AUGUSTA — The microphone passed from person to person, each one saying the name of the son, daughter, sister, mother, brother, cousin or friend taken from them by murder.

Their voices broke, and sometimes tears halted the words, but the name of almost everyone listed on the Maine Murder Victims’ Memorial Monument was heard Sunday at Holy Family Cemetery on Townsend Road, near the Marketplace at Augusta.

The black and red monument – repeating the colors of the black and red ribbon symbolizing the loss of a loved one to homicide – bears the names of 83 murder victims. The names were submitted by family members, and members of the Maine chapter of the national organization Parents of Murdered Children Inc. say more names will be added and unveiled at annual ceremonies. An estimated 400-500 names could be placed on the black granite tablets, many of them victims of domestic violence.

On Sunday, scores of people crowded the monument area and then waited patiently in line for a close-up of the memorial.

Jacob Wakefield, 13, and Matthew Wakefield, 11, of Fairfield, found the name of their mother, Rhonda Jean Wakefield, on the ninth line from the top. She was murdered on Jan. 13, 2007, by her estranged husband while the boys were in the home.

“I was the only one in my family to see my mom get murdered,” Jacob Wakefield said as he and his brother held long-stem red roses that were presented to family members. They said they remembered their mother in memories and in pictures and that saying her name aloud felt good.

The boys were with their adoptive parents, Rhonda Wakefield’s brother Kempton Wakefield and his wife, Debra, as well as their grandparents.

John and Helen Leighton came from Scarborough in memory of their daughter, Dawn Carol Leighton, who was murdered on May 1, 1998. “It’s been 16 years and it still seems like yesterday,” Helen Leighton said.

She said she appreciated the work of the people who helped organize the drive to get the monument, particularly Diane Gagnon, treasurer of the Maine chapter.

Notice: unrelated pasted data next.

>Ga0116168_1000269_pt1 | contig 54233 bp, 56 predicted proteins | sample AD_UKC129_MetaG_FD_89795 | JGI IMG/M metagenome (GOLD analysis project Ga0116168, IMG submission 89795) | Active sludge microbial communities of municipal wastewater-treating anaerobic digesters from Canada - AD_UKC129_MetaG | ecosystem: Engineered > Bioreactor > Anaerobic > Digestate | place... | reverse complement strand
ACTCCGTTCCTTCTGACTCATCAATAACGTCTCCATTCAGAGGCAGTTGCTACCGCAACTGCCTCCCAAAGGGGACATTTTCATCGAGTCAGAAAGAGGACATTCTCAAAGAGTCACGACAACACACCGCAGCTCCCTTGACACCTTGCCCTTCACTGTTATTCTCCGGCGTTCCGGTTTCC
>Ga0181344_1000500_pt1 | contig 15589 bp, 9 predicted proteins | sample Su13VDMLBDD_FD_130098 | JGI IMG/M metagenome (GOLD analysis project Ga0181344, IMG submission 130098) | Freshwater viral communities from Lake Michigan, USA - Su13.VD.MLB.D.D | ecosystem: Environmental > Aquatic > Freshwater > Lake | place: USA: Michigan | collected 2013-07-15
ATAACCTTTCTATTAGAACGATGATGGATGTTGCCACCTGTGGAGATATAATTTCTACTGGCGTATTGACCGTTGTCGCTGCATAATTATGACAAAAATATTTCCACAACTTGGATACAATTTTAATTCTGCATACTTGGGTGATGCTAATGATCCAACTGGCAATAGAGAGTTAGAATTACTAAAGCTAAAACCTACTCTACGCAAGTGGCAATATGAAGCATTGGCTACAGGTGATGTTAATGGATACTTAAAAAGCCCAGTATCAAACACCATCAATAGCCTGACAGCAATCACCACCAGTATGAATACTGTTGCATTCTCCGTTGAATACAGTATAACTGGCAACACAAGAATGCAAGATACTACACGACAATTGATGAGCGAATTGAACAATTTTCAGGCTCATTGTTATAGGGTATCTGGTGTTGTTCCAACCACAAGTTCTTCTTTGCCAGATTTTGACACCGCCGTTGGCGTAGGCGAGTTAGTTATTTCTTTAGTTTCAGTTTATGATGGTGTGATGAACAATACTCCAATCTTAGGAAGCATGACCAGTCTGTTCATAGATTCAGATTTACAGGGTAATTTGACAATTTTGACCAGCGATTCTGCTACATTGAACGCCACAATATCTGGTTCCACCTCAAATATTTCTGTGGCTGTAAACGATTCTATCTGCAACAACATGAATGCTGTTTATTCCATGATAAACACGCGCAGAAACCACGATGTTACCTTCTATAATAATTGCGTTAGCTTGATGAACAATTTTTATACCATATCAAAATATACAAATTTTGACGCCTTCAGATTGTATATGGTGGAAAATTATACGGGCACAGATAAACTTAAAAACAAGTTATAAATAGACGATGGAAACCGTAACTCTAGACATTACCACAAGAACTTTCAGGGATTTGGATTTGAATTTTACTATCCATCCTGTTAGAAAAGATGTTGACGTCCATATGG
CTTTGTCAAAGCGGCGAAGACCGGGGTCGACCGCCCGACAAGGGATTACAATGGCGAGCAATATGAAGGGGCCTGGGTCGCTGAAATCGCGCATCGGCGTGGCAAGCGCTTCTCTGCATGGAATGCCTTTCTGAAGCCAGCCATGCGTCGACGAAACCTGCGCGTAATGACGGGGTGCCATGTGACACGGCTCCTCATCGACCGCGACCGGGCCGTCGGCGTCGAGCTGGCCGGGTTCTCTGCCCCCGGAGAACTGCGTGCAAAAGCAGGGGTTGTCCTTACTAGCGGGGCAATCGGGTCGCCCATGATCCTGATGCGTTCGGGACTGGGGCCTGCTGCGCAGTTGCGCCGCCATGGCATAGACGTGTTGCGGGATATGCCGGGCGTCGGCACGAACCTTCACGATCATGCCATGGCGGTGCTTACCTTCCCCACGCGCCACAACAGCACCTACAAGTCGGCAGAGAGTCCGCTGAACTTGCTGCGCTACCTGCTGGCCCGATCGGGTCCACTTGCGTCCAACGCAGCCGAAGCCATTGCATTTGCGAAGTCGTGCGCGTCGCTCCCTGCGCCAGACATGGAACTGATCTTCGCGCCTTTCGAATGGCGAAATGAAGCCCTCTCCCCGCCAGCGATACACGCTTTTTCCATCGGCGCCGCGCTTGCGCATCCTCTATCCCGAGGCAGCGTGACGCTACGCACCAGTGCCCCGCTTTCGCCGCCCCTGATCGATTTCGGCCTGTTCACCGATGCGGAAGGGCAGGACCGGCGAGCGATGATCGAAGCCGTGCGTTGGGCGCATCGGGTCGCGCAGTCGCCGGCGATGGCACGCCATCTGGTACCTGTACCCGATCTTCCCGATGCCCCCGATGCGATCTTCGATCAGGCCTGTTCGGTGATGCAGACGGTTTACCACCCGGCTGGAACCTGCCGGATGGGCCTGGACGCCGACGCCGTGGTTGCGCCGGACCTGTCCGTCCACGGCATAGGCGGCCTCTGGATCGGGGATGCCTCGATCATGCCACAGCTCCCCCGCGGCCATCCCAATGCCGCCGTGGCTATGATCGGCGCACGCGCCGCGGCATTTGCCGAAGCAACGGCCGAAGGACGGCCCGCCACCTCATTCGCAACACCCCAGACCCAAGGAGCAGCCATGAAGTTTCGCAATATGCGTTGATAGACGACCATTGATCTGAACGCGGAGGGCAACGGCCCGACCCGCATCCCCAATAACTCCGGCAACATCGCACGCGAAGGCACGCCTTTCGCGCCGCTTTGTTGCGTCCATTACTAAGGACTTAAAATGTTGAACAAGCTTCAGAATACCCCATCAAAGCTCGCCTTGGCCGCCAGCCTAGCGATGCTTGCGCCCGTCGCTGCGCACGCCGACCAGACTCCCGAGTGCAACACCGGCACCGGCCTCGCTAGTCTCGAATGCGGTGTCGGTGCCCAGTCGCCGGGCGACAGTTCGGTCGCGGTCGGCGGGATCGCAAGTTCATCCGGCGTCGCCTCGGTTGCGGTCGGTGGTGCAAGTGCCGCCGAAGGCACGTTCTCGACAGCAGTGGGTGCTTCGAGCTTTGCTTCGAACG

“It’s been a long time coming,” Leighton said. “It’s a place you can come to if you need to.”

“This is where everyone can get together,” said Vicki Dill of West Gardiner, who has been active with the Maine chapter and was recently elected to the board of directors. Her sister, Debra Dill, was murdered in 1973.

And if someone needs to rest, there are two black granite benches, one bearing the name “Sarah M. Cherry,” which is flanked by the outlines of a bicycle and a teddy bear.

“I think it’s very appropriate,” said Sarah Cherry’s mother, Debbie Crosman of Bowdoin. Her daughter, age 12, was killed in 1988.

Some people placed roses at the base of the monument as others took rubbings of the names.

Sandra Miller read a message from John Bolduc, who lost an uncle, aunt and cousin, Christopher and Carol Bolduc, and their son, Joshua Bolduc, to murder on Feb. 20, 2008.

As Miller spoke, first lady Ann LePage held the microphone for her. In October, Gov. Paul LePage sent $10,000 from a state contingency fund to help make the monument a reality.

The Maine chapter of Parents of Murdered Children has a website at www.pomc.com/maine/index.html, and the group meets at noon on the last Sunday of every month in Conference Room 1 at the Alfond Center for Health at MaineGeneral Medical Center in Augusta. The chapter leader is Arthur Jette, who directed Sunday’s dedication.